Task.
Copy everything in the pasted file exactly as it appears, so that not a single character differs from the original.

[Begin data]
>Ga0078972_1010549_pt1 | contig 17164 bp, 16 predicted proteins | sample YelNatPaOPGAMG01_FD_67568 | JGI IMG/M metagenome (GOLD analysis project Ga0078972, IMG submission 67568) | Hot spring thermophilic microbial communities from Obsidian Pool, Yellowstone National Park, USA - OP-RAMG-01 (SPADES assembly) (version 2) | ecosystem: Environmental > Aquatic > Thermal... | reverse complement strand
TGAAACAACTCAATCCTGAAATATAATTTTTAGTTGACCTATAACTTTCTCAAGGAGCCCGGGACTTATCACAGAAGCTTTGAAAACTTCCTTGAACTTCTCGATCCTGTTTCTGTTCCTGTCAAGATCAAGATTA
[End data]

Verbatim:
>Ga0078972_1010549_pt1 | contig 17164 bp, 16 predicted proteins | sample YelNatPaOPGAMG01_FD_67568 | JGI IMG/M metagenome (GOLD analysis project Ga0078972, IMG submission 67568) | Hot spring thermophilic microbial communities from Obsidian Pool, Yellowstone National Park, USA - OP-RAMG-01 (SPADES assembly) (version 2) | ecosystem: Environmental > Aquatic > Thermal... | reverse complement strand
TGAAACAACTCAATCCTGAAATATAATTTTTAGTTGACCTATAACTTTCTCAAGGAGCCCGGGACTTATCACAGAAGCTTTGAAAACTTCCTTGAACTTCTCGATCCTGTTTCTGTTCCTGTCAAGATCAAGATTA